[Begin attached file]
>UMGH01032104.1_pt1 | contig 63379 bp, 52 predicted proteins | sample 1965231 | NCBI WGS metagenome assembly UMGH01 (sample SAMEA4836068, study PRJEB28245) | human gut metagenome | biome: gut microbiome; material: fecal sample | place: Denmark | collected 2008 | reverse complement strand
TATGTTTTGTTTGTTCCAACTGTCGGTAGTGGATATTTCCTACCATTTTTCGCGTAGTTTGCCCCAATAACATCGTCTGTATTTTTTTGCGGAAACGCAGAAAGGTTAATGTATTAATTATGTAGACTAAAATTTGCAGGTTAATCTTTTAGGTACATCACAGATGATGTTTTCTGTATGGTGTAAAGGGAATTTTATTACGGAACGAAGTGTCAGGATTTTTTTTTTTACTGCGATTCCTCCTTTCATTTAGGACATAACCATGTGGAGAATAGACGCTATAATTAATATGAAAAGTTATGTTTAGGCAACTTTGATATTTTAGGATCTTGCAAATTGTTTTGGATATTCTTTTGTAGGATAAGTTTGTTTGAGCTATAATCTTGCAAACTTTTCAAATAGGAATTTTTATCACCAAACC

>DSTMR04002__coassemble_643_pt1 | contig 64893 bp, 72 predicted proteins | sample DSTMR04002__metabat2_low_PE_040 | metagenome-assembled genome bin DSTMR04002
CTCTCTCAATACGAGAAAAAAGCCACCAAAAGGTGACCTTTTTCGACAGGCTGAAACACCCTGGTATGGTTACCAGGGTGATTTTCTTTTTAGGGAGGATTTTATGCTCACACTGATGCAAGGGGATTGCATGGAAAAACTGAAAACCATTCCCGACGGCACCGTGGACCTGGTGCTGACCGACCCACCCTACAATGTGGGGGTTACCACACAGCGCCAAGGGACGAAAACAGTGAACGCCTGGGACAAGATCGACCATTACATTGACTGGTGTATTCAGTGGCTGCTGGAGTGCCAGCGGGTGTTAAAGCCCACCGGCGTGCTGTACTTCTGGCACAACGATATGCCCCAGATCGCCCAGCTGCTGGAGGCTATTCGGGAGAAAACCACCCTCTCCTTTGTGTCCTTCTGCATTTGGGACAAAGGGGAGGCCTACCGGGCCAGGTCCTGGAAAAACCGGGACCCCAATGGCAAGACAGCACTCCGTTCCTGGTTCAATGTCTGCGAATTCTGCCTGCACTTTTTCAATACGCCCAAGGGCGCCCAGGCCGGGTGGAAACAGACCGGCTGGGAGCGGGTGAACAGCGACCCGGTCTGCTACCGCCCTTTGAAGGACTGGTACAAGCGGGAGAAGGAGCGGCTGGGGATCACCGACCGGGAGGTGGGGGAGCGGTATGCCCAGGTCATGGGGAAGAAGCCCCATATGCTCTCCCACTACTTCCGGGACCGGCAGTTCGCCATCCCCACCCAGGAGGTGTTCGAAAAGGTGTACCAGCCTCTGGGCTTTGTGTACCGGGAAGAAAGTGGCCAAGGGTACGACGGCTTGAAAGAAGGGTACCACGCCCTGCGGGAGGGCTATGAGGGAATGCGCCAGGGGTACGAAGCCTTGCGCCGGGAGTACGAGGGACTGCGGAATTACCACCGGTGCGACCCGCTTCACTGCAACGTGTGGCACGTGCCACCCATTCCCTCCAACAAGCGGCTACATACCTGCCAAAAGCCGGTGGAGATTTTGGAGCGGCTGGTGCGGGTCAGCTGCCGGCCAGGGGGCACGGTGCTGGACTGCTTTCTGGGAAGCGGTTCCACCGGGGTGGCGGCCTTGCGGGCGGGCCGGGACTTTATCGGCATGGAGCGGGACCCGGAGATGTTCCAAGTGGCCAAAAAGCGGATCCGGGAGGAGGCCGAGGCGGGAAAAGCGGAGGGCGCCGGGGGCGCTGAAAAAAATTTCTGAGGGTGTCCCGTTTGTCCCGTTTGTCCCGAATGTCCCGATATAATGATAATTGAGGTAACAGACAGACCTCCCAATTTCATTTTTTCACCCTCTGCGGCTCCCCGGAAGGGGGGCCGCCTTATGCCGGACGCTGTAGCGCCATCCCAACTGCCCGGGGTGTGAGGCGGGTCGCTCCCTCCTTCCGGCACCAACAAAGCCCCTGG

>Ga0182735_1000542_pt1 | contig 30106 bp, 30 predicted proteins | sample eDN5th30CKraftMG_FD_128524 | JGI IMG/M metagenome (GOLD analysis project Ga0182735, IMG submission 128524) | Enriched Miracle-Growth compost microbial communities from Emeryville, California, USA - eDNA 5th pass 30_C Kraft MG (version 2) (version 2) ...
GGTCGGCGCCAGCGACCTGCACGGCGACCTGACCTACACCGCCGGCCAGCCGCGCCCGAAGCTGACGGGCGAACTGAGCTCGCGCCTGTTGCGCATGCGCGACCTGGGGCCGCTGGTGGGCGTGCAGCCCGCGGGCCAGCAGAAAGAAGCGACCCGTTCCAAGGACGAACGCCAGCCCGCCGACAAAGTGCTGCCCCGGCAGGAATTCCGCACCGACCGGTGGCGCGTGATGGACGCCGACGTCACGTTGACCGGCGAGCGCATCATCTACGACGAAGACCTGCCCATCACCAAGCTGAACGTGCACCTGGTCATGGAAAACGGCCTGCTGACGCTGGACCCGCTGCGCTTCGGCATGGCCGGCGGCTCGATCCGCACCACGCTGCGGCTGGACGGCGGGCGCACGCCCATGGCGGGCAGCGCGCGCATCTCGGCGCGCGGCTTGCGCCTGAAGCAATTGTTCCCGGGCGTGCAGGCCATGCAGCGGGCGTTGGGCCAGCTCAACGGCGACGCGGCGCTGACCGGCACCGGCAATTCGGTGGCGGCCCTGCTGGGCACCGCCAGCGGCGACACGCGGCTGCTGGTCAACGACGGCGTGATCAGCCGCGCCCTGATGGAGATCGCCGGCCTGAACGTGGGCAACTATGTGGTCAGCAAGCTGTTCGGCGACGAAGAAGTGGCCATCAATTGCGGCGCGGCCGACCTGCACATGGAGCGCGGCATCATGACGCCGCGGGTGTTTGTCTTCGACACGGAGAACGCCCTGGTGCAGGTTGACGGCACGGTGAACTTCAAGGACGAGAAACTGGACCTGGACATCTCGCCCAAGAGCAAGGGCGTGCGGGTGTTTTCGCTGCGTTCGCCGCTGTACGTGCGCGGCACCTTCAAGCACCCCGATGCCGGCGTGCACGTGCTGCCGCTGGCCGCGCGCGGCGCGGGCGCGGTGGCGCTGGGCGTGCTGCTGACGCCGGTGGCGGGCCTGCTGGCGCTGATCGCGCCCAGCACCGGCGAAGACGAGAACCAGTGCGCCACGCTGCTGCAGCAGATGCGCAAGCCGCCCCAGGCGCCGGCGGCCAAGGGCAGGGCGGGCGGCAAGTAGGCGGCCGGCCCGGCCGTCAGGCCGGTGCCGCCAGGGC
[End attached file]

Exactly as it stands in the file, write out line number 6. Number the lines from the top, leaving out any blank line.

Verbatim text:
GGTCGGCGCCAGCGACCTGCACGGCGACCTGACCTACACCGCCGGCCAGCCGCGCCCGAAGCTGACGGGCGAACTGAGCTCGCGCCTGTTGCGCATGCGCGACCTGGGGCCGCTGGTGGGCGTGCAGCCCGCGGGCCAGCAGAAAGAAGCGACCCGTTCCAAGGACGAACGCCAGCCCGCCGACAAAGTGCTGCCCCGGCAGGAATTCCGCACCGACCGGTGGCGCGTGATGGACGCCGACGTCACGTTGACCGGCGAGCGCATCATCTACGACGAAGACCTGCCCATCACCAAGCTGAACGTGCACCTGGTCATGGAAAACGGCCTGCTGACGCTGGACCCGCTGCGCTTCGGCATGGCCGGCGGCTCGATCCGCACCACGCTGCGGCTGGACGGCGGGCGCACGCCCATGGCGGGCAGCGCGCGCATCTCGGCGCGCGGCTTGCGCCTGAAGCAATTGTTCCCGGGCGTGCAGGCCATGCAGCGGGCGTTGGGCCAGCTCAACGGCGACGCGGCGCTGACCGGCACCGGCAATTCGGTGGCGGCCCTGCTGGGCACCGCCAGCGGCGACACGCGGCTGCTGGTCAACGACGGCGTGATCAGCCGCGCCCTGATGGAGATCGCCGGCCTGAACGTGGGCAACTATGTGGTCAGCAAGCTGTTCGGCGACGAAGAAGTGGCCATCAATTGCGGCGCGGCCGACCTGCACATGGAGCGCGGCATCATGACGCCGCGGGTGTTTGTCTTCGACACGGAGAACGCCCTGGTGCAGGTTGACGGCACGGTGAACTTCAAGGACGAGAAACTGGACCTGGACATCTCGCCCAAGAGCAAGGGCGTGCGGGTGTTTTCGCTGCGTTCGCCGCTGTACGTGCGCGGCACCTTCAAGCACCCCGATGCCGGCGTGCACGTGCTGCCGCTGGCCGCGCGCGGCGCGGGCGCGGTGGCGCTGGGCGTGCTGCTGACGCCGGTGGCGGGCCTGCTGGCGCTGATCGCGCCCAGCACCGGCGAAGACGAGAACCAGTGCGCCACGCTGCTGCAGCAGATGCGCAAGCCGCCCCAGGCGCCGGCGGCCAAGGGCAGGGCGGGCGGCAAGTAGGCGGCCGGCCCGGCCGTCAGGCCGGTGCCGCCAGGGC